Implications of Time Based Competition on Strategy

The evolution into constantly evolving, adaptable organizations is the latest incarnation of Time Based Competition.


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Information technology has advanced and become so pervasive that today virtually every business is an information business. Real time data provides immediate feedback, allowing the opportunity to adapt rapidly to changing circumstances.

More information in less Time creates a dependence on increasingly complex signals. It gives businesses, and other types of organizations, the opportunity to rapidly rethink their business model configuration. The winners are those who can innovate on their business models most rapidly and effectively.

There are other uses and implications of using Time as a strategic factor for strategy going forward:

  • Reconceive business as an information business – What valuable information is, or can be, embedded in the product?
  • Ensure organization can respond at speed of data – What speed is necessary for the data to be of value?
  • Shift in basis for competitive advantage – Has your industry’s structure shifted away from scale, position, and speed to adaptiveness?
  • Learning as an advantage – Does your organization need to cultivate and measure a rapid learning capability?
  • Business model adaptation – Are you striking the right balance between exploiting existing business models and exploring new?
  • Taking action to adapt – Is your organization breaking free from yesterday’s business model?

In short, the shift has occurred from ‘run faster’ to ‘adapt.’

This has produced tactical shifts in the way businesses make tactical decisions, with benefits to customers and businesses:

  • Price for value provided – Price is less often based on quality and cost
  • Need for less inventory – Allows for more rapid adaptation (i.e. mass customization) to customer needs
  • Purchase decisions closer to time of need – An added value for buyers and consumers
  • Less likely to cancel orders – Greater certainty by customers makes it easier for businesses
  • Cash flow cycle speeds up – Less need for financing of long receivables
  • More special services and customized products – Again, more options for mass customization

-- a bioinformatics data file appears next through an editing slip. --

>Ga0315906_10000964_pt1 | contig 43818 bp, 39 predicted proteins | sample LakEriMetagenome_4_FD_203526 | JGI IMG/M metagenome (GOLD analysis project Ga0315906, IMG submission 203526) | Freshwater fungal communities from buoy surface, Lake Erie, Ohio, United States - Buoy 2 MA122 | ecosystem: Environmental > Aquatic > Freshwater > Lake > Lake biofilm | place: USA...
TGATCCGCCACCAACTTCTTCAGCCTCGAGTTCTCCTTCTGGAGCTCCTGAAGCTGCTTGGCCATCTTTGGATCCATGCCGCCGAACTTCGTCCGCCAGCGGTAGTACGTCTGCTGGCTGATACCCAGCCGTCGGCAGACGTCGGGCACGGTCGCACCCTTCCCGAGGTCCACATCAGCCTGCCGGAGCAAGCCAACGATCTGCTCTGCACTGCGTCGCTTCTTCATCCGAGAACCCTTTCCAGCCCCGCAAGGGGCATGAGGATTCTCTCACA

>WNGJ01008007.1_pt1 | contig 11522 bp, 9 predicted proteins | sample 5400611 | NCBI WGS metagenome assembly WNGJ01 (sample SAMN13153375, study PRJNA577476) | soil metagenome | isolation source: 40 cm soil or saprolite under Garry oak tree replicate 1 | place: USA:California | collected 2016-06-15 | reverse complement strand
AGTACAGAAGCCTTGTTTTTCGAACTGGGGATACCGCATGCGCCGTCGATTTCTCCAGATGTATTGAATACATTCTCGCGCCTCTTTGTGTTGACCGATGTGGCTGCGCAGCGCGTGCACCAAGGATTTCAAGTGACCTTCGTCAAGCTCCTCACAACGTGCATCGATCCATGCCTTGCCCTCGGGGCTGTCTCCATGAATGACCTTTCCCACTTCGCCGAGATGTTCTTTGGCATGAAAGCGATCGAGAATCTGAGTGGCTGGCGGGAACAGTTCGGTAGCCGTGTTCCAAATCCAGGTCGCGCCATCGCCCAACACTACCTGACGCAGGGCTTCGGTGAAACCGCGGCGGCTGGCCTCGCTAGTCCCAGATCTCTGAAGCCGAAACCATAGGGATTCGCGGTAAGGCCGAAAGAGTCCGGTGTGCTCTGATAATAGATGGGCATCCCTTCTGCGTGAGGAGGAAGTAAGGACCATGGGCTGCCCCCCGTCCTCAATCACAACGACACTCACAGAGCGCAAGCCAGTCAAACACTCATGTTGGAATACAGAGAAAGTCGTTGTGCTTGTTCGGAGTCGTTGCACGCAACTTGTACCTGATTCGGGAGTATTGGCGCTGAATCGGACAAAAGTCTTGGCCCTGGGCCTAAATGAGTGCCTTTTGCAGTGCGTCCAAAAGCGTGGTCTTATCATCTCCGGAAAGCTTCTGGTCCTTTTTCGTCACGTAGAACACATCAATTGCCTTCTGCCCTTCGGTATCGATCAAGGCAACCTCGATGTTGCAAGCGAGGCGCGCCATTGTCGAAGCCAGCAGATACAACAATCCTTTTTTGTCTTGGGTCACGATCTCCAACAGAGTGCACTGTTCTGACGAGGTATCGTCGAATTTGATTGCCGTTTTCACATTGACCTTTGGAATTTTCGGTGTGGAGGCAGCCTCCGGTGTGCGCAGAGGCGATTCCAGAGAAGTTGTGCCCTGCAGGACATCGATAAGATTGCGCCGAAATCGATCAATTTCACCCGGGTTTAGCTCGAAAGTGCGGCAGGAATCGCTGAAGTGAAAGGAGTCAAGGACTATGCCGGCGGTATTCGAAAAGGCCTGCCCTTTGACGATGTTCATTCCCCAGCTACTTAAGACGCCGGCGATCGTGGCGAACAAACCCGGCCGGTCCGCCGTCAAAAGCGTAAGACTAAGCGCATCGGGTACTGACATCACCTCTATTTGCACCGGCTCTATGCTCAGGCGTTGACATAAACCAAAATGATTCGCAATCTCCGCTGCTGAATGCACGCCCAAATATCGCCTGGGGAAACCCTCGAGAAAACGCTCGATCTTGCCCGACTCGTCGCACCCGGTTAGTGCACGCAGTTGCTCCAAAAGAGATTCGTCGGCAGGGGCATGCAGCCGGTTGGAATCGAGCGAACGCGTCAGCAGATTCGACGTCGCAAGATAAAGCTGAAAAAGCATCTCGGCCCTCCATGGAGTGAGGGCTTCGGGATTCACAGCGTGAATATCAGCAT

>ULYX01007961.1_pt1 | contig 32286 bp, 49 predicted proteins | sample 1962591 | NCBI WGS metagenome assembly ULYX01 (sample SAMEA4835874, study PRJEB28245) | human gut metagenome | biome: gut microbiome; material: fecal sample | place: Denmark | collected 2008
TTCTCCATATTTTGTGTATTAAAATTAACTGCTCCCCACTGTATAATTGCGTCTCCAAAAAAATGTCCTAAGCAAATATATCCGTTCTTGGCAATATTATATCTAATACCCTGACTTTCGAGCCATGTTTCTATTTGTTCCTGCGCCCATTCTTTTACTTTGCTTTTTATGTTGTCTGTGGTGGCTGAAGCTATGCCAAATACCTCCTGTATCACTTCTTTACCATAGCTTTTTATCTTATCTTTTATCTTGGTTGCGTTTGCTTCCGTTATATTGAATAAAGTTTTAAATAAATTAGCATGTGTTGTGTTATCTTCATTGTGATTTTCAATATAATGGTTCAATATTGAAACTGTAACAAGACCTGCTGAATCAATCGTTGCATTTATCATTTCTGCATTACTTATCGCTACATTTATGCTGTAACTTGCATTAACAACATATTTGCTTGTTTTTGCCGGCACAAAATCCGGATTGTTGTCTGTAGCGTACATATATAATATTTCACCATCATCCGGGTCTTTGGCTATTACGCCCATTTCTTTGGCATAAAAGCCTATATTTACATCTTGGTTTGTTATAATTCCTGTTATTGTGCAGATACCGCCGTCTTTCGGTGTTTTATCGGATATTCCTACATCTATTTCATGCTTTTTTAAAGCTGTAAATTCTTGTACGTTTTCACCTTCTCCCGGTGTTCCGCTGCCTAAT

All of these shifts signify a move away from keeping up with best practices, or parity, toward unmatchable advantages.

A Strategic Project Manager’s Approach to Time

This shift from parity to unmatchable advantages aligns with Michael Porter’s assertion that there are two types of projects. Those two types of projects are efficiency (#1), or best practice, projects and strategically driven projects (#2).

  1. Operational effectiveness
  2. Choosing to do things differently


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This idea of adaptability – or choosing to do things differently – is of great impact to project managers.

Projects need to be adaptable. That means more than agile, although agile approaches can help. It means monitoring for strategic changes by tapping into the right data. And it means being ready to pivot.

Project risk has always included schedule risk. However, the idea of Time as a driver of risk encompasses more than the schedule. It is about the strategy itself, which may shift in brief Time frames. This is an implementation risk and a strategic risk.

The approach of lean innovation can be useful in developing the approach needed. More learning may be needed as part of the project. More strategic metrics may need to be monitored.

Projects need to be more about achieving goals than about attaining efficiency.

Question for you:

How is Time as a strategic factor effecting your projects? How does it affect the way you manage projects?

Further Resources

If you would like to further explore the topic of Time Base Competition (TBC), I recommend the following resources: